Spring 2008
Cancelled

HUMS 640
Contemporary African American Narratives of Slavery

Rushdy,Ashraf H.A.

01/28/2008 - 05/10/2008
Wednesday -

This course will primarily be concerned with examining in some detail the recent proliferation of African American fiction about slavery. After a preliminary discussion of some notable antebellum slave narratives, we will study eight contemporary "narratives of slavery" and define the three most notable forms of representing slavery in contemporary fiction: 1) "Neo-Slave narratives"--that is, novels that are contemporary rewritings of antebellum slave narrative forms and conventions; 2) "Palimpsest narratives," which are novels set in late 20th-century America but tracing modern social relations within an explicit representation of the slave experience; and 3) historical novels set in the antebellum South.

Required texts include David Bradley, The Chaneysville Incident; Octavia Butler, Kindred; Frederick Douglass, Narrative of the Life of Frederick Douglass, An American Slave; Charles Johnson, Middle Passage and Oxherding Tale; Gayl Jones, Corregidora; Toni Morrison, Beloved; Ishmael Reed, Flight to Canada; Sherley Anne Williams, Dessa Rose.

Grades will be based on several factors: a consideration of the overall achievement and degree of improvement over the course of the marked essays, the quality of the unmarked reading assignments, attendance, and participation. Students will required to write very short response papers for the readings in the class (one page) as well as four essays: one short, ungraded essay for the instructor's information; two short essays (four pages); and one longer essay (eight pages).

A syllabus for this course is available at:
http://www.wesleyan.edu/masters/courses/Spring_2008/spring08_syllabi/syb_hums640.html


Ashraf Rushdy (B.A., M.A. University of Alberta; Ph.D. University of Cambridge) is professor of English and African American studies. He is author of Remembering Generations: Race and Family in Contemporary African American Fiction (University of North Carolina Press, 2001); Neo-Slave Narratives: Studies in the Social Logic of a Literary Form (Oxford University Press, 1999); The Empty Garden: The Subject of Late Milton (University of Pittsburgh Press, 1992), and more than 35 articles and essays. Click here for more information about Ashraf Rushdy.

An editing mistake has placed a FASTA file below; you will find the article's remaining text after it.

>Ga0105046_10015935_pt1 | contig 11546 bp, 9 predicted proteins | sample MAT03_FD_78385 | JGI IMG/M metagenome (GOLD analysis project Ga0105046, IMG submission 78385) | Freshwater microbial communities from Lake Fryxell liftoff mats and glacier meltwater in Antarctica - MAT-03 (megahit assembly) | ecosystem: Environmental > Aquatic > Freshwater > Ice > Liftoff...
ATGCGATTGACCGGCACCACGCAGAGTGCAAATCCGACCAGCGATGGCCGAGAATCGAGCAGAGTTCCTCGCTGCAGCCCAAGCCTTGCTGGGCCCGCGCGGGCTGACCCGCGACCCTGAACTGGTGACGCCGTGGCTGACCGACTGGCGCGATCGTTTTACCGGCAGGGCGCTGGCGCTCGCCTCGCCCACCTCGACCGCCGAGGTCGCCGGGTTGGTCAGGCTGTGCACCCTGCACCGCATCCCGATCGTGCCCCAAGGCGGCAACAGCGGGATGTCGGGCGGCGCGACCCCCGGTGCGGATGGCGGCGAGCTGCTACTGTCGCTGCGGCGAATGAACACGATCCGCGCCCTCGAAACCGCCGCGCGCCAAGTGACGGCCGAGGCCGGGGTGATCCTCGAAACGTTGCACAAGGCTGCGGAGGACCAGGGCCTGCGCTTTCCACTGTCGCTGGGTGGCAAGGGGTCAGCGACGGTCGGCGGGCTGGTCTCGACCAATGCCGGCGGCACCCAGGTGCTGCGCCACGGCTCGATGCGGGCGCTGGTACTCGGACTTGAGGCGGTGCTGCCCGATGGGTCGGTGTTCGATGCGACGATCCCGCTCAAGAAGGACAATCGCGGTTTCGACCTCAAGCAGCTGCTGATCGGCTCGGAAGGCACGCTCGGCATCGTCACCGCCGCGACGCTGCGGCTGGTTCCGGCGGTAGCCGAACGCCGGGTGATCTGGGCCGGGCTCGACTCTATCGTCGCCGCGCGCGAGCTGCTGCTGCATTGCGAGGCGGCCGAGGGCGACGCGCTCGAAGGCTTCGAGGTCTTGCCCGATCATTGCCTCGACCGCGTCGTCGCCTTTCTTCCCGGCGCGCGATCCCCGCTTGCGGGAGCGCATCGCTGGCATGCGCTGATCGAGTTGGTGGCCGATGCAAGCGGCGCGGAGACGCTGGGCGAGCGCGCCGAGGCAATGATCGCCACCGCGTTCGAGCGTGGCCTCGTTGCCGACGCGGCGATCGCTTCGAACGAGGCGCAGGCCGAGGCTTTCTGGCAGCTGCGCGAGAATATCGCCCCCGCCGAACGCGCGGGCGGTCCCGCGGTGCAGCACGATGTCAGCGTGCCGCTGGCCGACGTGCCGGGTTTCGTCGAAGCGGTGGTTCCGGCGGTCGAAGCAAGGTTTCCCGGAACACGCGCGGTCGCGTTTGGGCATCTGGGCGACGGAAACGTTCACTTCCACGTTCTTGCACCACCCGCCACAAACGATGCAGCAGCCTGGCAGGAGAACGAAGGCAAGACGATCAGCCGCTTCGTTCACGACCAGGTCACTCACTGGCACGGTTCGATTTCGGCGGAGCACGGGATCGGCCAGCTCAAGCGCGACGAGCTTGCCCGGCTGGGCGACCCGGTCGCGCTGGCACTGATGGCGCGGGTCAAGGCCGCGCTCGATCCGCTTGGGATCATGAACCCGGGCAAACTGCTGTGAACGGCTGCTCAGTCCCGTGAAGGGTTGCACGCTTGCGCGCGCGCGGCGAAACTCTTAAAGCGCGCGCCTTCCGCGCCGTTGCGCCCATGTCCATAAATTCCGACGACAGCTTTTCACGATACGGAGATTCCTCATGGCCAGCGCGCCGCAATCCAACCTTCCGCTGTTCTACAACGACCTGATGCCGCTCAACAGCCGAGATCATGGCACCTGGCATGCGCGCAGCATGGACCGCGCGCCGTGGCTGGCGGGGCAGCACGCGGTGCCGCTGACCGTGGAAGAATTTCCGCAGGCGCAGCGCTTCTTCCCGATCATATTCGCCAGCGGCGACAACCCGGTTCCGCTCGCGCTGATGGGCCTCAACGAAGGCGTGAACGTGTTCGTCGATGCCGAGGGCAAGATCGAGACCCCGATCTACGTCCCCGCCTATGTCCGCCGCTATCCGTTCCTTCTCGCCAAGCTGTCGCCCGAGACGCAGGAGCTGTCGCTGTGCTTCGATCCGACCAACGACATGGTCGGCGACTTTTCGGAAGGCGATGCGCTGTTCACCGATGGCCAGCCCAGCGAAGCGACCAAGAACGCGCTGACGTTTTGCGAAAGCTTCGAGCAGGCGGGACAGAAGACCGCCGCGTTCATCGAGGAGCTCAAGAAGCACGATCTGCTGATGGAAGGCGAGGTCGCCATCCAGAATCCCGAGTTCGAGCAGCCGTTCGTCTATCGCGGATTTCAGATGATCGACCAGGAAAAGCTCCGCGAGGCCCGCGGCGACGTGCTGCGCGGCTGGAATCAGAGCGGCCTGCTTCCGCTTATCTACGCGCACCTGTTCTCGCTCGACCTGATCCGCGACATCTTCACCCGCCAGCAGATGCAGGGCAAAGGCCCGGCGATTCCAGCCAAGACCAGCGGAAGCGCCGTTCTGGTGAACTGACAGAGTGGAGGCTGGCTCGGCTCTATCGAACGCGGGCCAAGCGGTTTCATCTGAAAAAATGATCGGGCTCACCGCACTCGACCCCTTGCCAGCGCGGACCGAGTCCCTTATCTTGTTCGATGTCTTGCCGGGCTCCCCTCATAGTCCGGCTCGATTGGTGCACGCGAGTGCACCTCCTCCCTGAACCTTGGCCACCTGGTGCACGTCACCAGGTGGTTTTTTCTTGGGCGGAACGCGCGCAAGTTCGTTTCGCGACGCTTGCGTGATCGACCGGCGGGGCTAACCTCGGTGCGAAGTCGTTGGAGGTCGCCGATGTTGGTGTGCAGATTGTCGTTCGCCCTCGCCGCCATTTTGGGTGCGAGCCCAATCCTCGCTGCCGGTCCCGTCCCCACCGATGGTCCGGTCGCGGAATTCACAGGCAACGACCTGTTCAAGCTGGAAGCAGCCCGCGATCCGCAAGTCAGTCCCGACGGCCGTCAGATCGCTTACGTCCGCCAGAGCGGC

ENROLLMENT INFORMATION

Consent of Instructor Required: No

Format: Seminar

Level: GLSP Credits: 3 Enrollment Limit: 18

Texts to purchase for this course:
David Bradley, THE CHANEYSVILLE INCIDENT (Harper & Row), Paperback

Octavia Butler, KINDRED (Beacon), Paperback

Frederick Douglass, NARRATIVE OF THE LIFE OF FREDERICK DOUGLASS, AN AMERICAN SLAVE (Penguin), Paperback

Harriet Jacobs, INCIDENTS IN THE LIFE OF A SLAVE GIRL, WRITTEN BY HERSELF (Harvard University Press), Paperback

Charles Johnson, MIDDLE PASSAGE (NAL), Paperback

Charles Johnson, OXHERDING TALE (Plume), Paperback

Gayle Jones, CORREGIDORA (Beacon), Paperback

Toni Morrison, BELOVED (NAL), Paperback

Ishmael Reed, FLIGHT TO CANADA (Atheneum), Paperbck

Sherley Anne Williams, DESSA ROSE (Berkley), Paperback

READING MATERIALS ARE AVAILABLE AT BROAD STREET BOOKS, 45 BROAD STREET, MIDDLETOWN, 860-685-7323 Order your books online

PLEASE NOTE: A course packet will also be available for purchase at PIP Printing, 179 Main Street, Middletown, (860) 344-9001. Click here to order your packet online.

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